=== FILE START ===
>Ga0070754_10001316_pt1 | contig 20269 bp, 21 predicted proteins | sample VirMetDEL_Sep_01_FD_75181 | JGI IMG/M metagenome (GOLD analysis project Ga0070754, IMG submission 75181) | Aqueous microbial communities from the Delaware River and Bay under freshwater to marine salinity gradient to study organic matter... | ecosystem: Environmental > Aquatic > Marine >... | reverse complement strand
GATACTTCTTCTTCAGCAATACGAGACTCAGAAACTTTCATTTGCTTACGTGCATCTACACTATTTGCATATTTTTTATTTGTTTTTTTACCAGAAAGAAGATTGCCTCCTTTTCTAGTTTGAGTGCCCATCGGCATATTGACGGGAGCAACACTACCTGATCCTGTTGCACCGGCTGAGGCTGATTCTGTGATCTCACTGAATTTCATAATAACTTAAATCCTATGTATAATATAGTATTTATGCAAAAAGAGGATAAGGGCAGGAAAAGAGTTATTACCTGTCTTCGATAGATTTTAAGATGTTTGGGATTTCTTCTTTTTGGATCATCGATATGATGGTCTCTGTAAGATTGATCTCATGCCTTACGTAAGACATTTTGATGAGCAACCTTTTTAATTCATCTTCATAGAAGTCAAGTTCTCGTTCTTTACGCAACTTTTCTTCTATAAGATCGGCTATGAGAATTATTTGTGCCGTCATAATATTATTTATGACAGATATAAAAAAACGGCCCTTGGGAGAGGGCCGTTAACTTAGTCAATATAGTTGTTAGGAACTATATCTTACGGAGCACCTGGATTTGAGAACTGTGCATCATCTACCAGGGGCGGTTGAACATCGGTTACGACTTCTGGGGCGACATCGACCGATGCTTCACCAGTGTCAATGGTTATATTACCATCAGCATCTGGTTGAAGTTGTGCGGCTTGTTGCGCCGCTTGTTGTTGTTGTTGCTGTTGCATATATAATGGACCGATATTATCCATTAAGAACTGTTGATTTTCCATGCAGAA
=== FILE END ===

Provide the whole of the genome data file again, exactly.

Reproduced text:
>Ga0070754_10001316_pt1 | contig 20269 bp, 21 predicted proteins | sample VirMetDEL_Sep_01_FD_75181 | JGI IMG/M metagenome (GOLD analysis project Ga0070754, IMG submission 75181) | Aqueous microbial communities from the Delaware River and Bay under freshwater to marine salinity gradient to study organic matter... | ecosystem: Environmental > Aquatic > Marine >... | reverse complement strand
GATACTTCTTCTTCAGCAATACGAGACTCAGAAACTTTCATTTGCTTACGTGCATCTACACTATTTGCATATTTTTTATTTGTTTTTTTACCAGAAAGAAGATTGCCTCCTTTTCTAGTTTGAGTGCCCATCGGCATATTGACGGGAGCAACACTACCTGATCCTGTTGCACCGGCTGAGGCTGATTCTGTGATCTCACTGAATTTCATAATAACTTAAATCCTATGTATAATATAGTATTTATGCAAAAAGAGGATAAGGGCAGGAAAAGAGTTATTACCTGTCTTCGATAGATTTTAAGATGTTTGGGATTTCTTCTTTTTGGATCATCGATATGATGGTCTCTGTAAGATTGATCTCATGCCTTACGTAAGACATTTTGATGAGCAACCTTTTTAATTCATCTTCATAGAAGTCAAGTTCTCGTTCTTTACGCAACTTTTCTTCTATAAGATCGGCTATGAGAATTATTTGTGCCGTCATAATATTATTTATGACAGATATAAAAAAACGGCCCTTGGGAGAGGGCCGTTAACTTAGTCAATATAGTTGTTAGGAACTATATCTTACGGAGCACCTGGATTTGAGAACTGTGCATCATCTACCAGGGGCGGTTGAACATCGGTTACGACTTCTGGGGCGACATCGACCGATGCTTCACCAGTGTCAATGGTTATATTACCATCAGCATCTGGTTGAAGTTGTGCGGCTTGTTGCGCCGCTTGTTGTTGTTGTTGCTGTTGCATATATAATGGACCGATATTATCCATTAAGAACTGTTGATTTTCCATGCAGAA